I was also under the impression that using types that enforce rules (OK perhaps unsigned doesn't do that) is a lot better that putting the rules in the documentation which the compiler doesn't read. Isn't code supposed to be self-documenting?

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I still don't get what's bad about doing one test instead of two.
As I said, there's often no reasonable maximum to test against.
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And if the "very large unsigned" turns out to be in range, wouldn't it be out of range for signed type too (untestable)?
I have no idea what you're asking here. Sorry.

Quote:
I was also under the impression that using types that enforce rules (OK perhaps unsigned doesn't do that) is a lot better that putting the rules in the documentation which the compiler doesn't read. Isn't code supposed to be self-documenting?
As you said, the compiler doesn't enforce that rule. In contrast, assertions are one of the best ways to make code self-documenting.

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Original post by me22
Compiler warnings test every line. I'm not going to cassert every line, and if I did, I'd probably forget at least once. When was the last time you wrote a program that checked every single printf, or checked for fail on std::cout?

I agree to some extent, but it's a matter of priorities. It's rare for me to write functions without putting assertions on the arguments as my first few lines, because that's an important and useful method of limiting the scope of bugs.
Quote:
Types are a better solution than documentation, since they're runtime-verifiable documentation, and in C++, need not impose a runtime cost in release.
It sounds like you're suggesting range-parameterized types. It's a great idea, and I've seen it done a few times, but it never seems to be done elegantly, or in a way that gives the impression that the solution is better than the problem. C++'s morass of casting tools force one to decide between ugly, distracting boilerplate syntax and clever but bug-prone syntax. Also, the usefulness there is limited to when the domain of a given parameter is independent of all other variables. If you want to specify that the first parameter is less than the second, for instance, you'll need to stuff them into a type together, which... this is what I mean about whether the solution is better than the problem.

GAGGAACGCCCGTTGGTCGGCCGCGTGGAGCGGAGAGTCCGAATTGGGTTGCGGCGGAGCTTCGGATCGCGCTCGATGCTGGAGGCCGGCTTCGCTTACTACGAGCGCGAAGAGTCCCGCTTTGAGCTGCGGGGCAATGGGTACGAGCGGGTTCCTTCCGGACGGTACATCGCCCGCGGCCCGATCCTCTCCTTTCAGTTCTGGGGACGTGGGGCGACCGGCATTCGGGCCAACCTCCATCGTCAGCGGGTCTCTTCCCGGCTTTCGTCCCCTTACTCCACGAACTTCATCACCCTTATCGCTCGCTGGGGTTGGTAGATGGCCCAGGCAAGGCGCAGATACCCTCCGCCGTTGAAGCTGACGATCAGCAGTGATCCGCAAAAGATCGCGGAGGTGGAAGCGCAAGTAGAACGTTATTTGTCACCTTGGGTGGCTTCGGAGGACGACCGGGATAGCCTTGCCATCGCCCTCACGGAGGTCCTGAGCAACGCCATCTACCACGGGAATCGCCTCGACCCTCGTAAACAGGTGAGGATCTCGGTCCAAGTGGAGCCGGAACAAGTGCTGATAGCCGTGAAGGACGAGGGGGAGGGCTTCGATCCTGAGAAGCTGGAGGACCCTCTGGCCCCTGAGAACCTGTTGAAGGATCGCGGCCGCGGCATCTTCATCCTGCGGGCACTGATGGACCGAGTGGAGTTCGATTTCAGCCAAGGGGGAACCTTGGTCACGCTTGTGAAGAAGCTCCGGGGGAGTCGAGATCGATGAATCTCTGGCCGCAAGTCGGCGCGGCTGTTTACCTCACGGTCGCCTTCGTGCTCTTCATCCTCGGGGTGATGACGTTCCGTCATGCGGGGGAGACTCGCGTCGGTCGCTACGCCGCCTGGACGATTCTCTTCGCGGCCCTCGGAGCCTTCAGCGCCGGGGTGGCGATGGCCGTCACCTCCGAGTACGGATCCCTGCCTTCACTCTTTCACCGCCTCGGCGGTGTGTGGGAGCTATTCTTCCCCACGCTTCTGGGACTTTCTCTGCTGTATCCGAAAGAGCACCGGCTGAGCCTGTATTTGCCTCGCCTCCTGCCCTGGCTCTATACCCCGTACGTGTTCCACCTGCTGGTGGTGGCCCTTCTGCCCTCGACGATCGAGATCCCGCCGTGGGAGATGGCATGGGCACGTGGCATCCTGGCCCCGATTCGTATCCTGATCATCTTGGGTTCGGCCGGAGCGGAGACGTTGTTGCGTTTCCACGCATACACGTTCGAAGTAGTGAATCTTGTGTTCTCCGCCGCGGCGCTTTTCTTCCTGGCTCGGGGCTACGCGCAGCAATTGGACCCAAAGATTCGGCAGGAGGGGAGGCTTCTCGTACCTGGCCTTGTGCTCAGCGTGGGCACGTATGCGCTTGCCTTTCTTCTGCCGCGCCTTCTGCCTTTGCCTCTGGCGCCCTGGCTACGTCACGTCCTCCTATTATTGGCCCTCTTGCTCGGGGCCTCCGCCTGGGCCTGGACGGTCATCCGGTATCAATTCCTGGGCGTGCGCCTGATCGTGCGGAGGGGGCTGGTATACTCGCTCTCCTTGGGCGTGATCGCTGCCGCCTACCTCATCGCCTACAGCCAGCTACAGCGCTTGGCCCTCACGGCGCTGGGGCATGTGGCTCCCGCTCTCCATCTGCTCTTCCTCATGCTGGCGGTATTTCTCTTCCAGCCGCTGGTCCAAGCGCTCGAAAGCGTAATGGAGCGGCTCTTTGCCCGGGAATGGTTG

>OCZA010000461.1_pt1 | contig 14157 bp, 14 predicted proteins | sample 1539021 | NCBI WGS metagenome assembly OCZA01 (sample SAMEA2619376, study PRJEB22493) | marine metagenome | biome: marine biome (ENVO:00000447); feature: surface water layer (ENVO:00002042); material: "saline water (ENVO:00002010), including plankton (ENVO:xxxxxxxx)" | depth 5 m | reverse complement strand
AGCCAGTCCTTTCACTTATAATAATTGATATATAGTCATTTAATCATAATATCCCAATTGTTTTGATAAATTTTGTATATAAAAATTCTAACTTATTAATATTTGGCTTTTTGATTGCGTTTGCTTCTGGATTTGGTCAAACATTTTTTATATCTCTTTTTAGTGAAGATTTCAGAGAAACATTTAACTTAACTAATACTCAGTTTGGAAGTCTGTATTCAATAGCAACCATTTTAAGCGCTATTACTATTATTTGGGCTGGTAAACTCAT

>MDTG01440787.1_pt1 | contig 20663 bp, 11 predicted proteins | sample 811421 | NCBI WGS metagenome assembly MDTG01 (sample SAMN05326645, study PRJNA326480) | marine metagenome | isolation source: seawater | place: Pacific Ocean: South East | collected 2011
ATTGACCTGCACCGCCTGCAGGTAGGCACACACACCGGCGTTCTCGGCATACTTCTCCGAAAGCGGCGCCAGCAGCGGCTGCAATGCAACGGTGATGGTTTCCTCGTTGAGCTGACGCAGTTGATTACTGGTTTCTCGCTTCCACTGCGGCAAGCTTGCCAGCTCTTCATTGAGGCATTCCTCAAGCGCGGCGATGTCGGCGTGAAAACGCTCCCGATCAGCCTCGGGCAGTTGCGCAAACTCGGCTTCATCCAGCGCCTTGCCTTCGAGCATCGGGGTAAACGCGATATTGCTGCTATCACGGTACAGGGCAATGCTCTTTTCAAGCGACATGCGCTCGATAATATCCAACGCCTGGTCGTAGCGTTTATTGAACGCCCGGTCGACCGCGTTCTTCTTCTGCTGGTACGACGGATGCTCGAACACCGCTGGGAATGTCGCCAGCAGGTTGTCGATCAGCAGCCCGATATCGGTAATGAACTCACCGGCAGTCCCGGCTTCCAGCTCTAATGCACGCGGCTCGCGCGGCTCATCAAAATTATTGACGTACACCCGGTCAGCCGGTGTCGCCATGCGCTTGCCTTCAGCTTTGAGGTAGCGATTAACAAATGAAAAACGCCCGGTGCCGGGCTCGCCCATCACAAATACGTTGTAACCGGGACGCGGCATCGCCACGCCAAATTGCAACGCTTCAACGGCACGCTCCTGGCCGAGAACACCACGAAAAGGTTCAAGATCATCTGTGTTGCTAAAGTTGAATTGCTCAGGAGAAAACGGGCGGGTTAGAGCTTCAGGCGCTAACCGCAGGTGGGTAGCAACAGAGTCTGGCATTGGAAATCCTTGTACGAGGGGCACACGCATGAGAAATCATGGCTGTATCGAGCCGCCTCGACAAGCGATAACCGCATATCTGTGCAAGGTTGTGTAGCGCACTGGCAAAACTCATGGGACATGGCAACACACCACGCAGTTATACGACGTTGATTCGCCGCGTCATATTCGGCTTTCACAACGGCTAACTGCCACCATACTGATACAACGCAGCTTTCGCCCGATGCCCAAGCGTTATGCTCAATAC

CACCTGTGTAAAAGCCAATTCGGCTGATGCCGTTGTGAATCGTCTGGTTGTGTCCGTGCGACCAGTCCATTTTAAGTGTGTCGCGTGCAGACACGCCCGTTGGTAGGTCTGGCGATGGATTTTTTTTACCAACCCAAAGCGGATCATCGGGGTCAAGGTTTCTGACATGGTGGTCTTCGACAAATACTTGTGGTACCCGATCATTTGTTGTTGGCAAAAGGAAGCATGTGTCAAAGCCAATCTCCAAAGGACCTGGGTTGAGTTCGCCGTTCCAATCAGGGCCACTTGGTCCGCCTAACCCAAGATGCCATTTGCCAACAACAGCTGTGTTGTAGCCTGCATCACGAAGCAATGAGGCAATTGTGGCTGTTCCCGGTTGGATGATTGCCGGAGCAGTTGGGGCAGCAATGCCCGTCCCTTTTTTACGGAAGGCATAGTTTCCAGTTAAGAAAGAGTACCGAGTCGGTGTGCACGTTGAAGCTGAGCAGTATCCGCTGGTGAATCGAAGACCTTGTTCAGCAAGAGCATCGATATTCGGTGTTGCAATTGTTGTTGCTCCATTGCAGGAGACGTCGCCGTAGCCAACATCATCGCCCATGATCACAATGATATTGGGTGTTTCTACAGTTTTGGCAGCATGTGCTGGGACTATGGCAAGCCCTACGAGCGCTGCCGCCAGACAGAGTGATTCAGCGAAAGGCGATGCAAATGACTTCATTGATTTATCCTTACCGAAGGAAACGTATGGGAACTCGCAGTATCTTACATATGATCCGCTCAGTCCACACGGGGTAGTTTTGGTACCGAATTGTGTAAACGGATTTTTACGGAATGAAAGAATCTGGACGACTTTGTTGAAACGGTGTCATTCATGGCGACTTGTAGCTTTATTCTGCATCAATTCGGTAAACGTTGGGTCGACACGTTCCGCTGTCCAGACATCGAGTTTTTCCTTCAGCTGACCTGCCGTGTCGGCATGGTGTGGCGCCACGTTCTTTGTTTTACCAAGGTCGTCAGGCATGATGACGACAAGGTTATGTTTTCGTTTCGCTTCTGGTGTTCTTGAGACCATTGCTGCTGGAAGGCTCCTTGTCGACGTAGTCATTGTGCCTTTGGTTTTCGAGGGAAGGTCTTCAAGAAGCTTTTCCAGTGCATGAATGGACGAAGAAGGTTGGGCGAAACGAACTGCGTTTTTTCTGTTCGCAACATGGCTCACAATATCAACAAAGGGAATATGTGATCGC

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Wow, I never expected such a flurry of responses!

I'm a bit of a pedant when it comes to signed/unsigned etc. I would never, for example, use ints to store RGB values. It's a similar philosophy as underlies Hungarian notation (REAL Hungarian notation, that is): variables have meaningful names and types because types have meaning! It is important to use unsigned integers for indices (or size_t, really, which I only avoid because I don't like to #include things liberally).

This is not the first time I've been burned by automatic casting, but in the past it's been because I was using variables contrary to their proper semantics, and it was always fixed by actually following the conventions I set for myself more strictly. The const modifier springs to mind -- I make everything const unless there's a good reason not to.

Here's what pissed me off this time round: if you implicitly cast an int to a short int, the compiler complains. If you implicitly cast an int to a float, the compiler complains. Again because of a loss of precision. If you compare signed and unsigned numbers with a < or >, the compiler complains. Somehow, implicit signed/unsigned casts go silent.

Dumb.